A Marine with Special-Purpose MAGTF Africa explains how to pull a detonator pin to Burundi National Defense Force soldiers in March. Senior military officials are discussing the possibility of basing one or more crisis response units in Africa. (Senior Airman Rachel Waller/Air Force)
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Marine units that specialize in crisis response could be based in Africa in coming years as military leaders work with host nations that have shown interest in the U.S. posturing troops in their countries, according to a top general in the region.
Lt. Gen. Steven Hummer, deputy to the commander for military operations in U.S. Africa Command, said these units would likely be similar to the Special-Purpose Marine-Air Ground Task Force Crisis Response based at Morón Air Base in Spain, which stood up in 2013.
“There’s quite a reach from Morón to get to [certain African countries], depending on the operational aircraft,” Hummer told Marine Corps Times. “As we look at the future of the environment around the world, and the fiscal challenges impeding the number of ships we would like to have, there’s a balancing act we have to achieve between MAGTFs aboard ships and MAGTFs ashore, where they can respond to indications and warnings.”
The units likely would be a hybrid between the crisis response force and a second Marine unit that operates in the region — SPMAGTF Africa, which is based at Naval Air Station Sigonella, Italy. Those Marines conduct training with local militaries that are dealing with terrorism or other threats to security.
“A crisis response force, that could be their primary mission,” Hummer said. “But they could also be doing theater security cooperation training with militaries on the continent. They could participate in exercises, all the while — as we craft these — continuing to develop their skills and readiness toward crisis response.”
Both SPMAGTFs are land-based expeditionary units capable of operating without naval ships. That has become increasingly important as budgetary restrictions mean there are fewer amphibious ships at sea. And, of course, both task forces have built-in command, ground, aviation and logistics elements.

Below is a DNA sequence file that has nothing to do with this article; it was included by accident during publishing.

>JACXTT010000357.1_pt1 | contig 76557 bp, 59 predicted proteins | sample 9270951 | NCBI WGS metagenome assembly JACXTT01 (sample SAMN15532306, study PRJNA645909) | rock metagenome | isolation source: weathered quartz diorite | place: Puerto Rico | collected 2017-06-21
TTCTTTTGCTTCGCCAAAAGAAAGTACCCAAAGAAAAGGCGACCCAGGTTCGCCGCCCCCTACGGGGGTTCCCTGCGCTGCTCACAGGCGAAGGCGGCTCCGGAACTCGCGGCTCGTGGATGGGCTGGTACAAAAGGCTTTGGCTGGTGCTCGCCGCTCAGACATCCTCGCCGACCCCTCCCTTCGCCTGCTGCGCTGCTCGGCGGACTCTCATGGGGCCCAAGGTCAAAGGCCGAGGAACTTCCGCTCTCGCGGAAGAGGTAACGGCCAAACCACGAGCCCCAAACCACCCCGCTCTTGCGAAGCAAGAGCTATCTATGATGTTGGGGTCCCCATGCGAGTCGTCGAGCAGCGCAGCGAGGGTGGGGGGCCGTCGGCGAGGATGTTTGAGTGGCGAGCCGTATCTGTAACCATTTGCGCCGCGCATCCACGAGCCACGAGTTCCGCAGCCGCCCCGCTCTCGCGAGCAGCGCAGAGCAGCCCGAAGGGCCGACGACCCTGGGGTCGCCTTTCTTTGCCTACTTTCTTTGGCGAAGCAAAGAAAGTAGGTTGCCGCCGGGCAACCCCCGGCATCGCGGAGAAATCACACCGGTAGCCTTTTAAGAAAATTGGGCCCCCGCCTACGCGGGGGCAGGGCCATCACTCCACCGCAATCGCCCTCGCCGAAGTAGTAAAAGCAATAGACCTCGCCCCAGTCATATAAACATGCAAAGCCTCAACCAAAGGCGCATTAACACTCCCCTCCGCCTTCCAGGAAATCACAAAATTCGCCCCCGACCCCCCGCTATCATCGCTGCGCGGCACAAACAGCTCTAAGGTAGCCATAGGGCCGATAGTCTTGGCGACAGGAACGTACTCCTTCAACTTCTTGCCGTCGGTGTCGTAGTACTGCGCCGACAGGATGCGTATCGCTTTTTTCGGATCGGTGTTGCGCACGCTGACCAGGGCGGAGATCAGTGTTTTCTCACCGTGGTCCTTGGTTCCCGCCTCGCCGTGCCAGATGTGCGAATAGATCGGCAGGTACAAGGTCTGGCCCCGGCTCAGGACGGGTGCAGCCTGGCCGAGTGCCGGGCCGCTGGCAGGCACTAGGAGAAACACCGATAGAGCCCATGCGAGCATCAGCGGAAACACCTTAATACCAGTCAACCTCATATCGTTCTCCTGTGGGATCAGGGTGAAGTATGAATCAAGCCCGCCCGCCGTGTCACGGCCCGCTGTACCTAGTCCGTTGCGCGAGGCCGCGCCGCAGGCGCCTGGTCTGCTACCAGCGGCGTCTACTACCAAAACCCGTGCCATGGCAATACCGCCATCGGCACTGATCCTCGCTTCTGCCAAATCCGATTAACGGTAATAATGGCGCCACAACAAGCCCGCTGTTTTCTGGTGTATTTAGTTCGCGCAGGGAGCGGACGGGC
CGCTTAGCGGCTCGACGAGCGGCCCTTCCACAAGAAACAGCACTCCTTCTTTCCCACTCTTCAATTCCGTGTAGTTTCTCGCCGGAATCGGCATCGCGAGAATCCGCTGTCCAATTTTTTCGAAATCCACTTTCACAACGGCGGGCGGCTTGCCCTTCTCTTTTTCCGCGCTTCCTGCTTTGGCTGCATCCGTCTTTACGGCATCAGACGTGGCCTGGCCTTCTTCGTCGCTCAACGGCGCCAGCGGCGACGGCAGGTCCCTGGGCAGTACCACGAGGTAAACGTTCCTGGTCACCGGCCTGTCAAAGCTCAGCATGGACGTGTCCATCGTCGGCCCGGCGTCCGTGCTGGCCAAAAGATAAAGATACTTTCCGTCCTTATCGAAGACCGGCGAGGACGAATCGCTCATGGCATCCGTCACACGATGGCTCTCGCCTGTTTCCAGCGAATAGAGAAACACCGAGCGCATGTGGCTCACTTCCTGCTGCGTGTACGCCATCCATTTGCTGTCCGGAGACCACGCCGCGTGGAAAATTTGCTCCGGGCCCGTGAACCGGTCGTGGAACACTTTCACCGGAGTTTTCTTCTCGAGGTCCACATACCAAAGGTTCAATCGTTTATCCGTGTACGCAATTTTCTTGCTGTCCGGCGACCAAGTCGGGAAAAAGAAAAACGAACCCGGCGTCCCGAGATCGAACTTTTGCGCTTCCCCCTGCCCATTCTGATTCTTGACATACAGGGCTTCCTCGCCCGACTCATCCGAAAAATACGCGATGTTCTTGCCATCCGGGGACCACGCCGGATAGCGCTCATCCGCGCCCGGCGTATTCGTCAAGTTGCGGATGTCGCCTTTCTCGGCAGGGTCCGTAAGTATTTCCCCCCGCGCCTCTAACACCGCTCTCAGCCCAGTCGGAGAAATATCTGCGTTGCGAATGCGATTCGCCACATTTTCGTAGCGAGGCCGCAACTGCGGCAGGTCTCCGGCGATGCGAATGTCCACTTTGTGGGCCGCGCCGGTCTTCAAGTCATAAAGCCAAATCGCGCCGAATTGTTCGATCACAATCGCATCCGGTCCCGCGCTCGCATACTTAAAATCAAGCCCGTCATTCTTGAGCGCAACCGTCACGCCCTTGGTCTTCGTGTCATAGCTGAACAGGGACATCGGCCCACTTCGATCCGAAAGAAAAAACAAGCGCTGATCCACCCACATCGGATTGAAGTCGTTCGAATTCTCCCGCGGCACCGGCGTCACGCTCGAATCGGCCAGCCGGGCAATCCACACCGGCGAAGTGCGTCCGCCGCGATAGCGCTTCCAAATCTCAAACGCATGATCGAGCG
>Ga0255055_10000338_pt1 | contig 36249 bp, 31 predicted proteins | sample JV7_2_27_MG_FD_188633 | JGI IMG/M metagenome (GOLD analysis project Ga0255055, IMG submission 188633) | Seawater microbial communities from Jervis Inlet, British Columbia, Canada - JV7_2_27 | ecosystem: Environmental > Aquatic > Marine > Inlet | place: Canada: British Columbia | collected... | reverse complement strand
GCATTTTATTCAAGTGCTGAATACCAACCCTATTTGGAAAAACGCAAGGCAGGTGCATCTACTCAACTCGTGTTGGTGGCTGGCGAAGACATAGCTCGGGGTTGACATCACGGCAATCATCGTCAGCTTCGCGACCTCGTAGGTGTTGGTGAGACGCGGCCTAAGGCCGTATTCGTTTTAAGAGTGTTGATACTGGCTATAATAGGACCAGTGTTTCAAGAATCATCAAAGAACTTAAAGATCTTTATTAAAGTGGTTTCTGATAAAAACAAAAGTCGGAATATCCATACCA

Leaders are looking at basing similar ground units in the Middle East to deal with crises there, and in Florida to deal with emergencies in the Caribbean or Central and South America.
The Spain-based crisis response force is built around about 550 Marines, at least four MV-22B Osprey helicopters and two KC-130J refeulers. The combatant commander can call on it to respond to humanitarian disasters or security emergencies at embassies, or take on other missions. The usefulness of the task force was on display in early January when the Marines helped evacuate personnel from the U.S. Embassy in Juba, South Sudan, following violent unrest in that country, and left a contingent there to beef up security.
All discussions about basing future SP-MAGTFs on the African continent are pre-decisional, said Army Maj. Fred Harrell, a spokesman for U.S. AFRICOM. Any move to base a unit within a country requires the approval of the host nation, the State and Defense departments and other government agencies, he said. For now, Hummer and other leaders are simply conceptualizing new options for dealing with crises in coming years, he said.
When U.S. Africa Command stood up five years ago, some African leaders expressed concern about the potential militarization of the continent. But Harrell and Hummer both stressed that 99.9 percent of everything the U.S. does there is in full partnership with host nations.
That approach requires making sure everyone involved finds real benefit in the partnership, Hummer said.
“What makes sense is what’s a ‘win, win, win’ concept: a win for the African country, a win for the United States and a win for AFRICOM in posture and forces on the continent so we can do what the embassies want us to do, what the host nations want us to do and what the nation expects,” Hummer said.